The Federation of Small Businesses (FSB) is calling on all political parties to avoid targeting the UK’s 4.8 million self-employed with post-election tax rises.
With the General Election approaching, the business group has published its manifesto, ‘Small Business, Big Ambition’, which sets out a number of key steps that it believes the next government should take.
This includes avoiding increases in taxes such as national insurance and offering the self-employed greater recognition in the welfare system by, for example, bringing the Maternity Allowance closer in line with Statutory Maternity Pay.
‘The UK’s army of 4.8 million self-employed are the backbone of this country and should be recognised for the value they add both to the economy and their local communities,’ commented the FSB’s National Chairman, Mike Cherry.
‘Small businesses and the self-employed will be vital to a successful post-Brexit economy. Politicians seeking their votes should be on their side and against hitting them with extra costs.’
With Britain’s departure from the EU likely to dominate much of the political debate, the FSB has also put forward its suggestions for securing a pro-business Brexit. This includes creating small business export vouchers alongside export tax credits, to help small firms trade with new markets for the first time.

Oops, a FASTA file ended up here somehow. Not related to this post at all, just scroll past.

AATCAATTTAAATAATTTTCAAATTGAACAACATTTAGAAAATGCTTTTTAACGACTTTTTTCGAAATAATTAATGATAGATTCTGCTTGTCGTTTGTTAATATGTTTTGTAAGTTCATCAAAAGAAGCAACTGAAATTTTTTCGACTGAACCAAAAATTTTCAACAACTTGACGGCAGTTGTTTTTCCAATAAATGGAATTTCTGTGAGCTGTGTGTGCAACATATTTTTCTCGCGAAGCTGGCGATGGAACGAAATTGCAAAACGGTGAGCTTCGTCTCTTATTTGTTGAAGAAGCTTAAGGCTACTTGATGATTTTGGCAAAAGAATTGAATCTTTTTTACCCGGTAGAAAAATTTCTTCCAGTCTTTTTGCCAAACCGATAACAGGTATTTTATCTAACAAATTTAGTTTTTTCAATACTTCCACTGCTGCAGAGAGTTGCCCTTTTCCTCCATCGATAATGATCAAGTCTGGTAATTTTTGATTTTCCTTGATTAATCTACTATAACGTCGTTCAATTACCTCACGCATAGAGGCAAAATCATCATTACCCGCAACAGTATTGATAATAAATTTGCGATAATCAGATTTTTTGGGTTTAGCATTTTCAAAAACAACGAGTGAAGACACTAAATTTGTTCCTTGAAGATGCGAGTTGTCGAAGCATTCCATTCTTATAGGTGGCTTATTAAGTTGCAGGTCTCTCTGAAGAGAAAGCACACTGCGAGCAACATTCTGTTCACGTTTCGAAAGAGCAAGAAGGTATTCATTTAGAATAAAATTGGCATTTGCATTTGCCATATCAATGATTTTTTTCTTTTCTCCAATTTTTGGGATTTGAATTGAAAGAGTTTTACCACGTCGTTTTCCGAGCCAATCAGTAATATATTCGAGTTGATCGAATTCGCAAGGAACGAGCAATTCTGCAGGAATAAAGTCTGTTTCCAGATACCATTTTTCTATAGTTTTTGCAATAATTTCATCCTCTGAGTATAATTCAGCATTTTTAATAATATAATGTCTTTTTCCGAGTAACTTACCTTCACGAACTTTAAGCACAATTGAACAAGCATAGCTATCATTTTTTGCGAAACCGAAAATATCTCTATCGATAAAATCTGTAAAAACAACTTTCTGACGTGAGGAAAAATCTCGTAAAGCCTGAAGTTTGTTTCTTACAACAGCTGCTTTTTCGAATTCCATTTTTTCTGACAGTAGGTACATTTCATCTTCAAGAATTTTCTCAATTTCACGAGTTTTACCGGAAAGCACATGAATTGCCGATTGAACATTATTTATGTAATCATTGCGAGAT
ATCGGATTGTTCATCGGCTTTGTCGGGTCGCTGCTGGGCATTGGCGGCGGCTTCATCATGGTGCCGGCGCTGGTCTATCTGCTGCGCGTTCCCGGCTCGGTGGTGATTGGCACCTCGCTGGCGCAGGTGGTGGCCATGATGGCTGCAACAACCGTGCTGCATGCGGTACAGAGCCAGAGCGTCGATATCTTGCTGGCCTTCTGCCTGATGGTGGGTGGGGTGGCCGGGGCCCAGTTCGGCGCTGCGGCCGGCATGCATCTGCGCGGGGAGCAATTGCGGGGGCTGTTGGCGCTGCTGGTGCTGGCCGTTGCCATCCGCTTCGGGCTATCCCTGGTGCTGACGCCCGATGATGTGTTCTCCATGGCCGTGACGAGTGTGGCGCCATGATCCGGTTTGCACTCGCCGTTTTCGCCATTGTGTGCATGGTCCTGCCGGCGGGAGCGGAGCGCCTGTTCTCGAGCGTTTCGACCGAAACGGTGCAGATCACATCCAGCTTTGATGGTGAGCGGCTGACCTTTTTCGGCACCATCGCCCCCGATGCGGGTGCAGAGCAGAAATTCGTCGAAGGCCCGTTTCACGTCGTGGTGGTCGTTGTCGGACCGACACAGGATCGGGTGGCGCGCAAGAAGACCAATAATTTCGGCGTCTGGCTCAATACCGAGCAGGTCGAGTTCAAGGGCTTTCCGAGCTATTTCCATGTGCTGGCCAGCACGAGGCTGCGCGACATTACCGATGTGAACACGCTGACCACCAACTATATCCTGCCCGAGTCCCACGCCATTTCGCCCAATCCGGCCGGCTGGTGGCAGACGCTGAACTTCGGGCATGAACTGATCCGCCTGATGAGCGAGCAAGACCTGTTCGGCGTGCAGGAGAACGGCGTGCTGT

However, the FSB warned against overlooking the importance of domestic issues.
‘Brexit is clearly going to feature heavily in the election campaign, and rightly so. But it must not dominate debate at the expense of other important domestic issues for small businesses,’ said Mr Cherry.
‘There are a series of decisions required by new government ministers in their first 100 days in office. From export support to tackling our late payments crisis, to co-funding apprenticeships and a new consensus on the future of business rates, to the survival of small businesses on our high streets and in our communities.
‘Our manifesto sets out what small businesses want to see from all major parties and candidates standing on 8 June. Millions of votes are at stake.’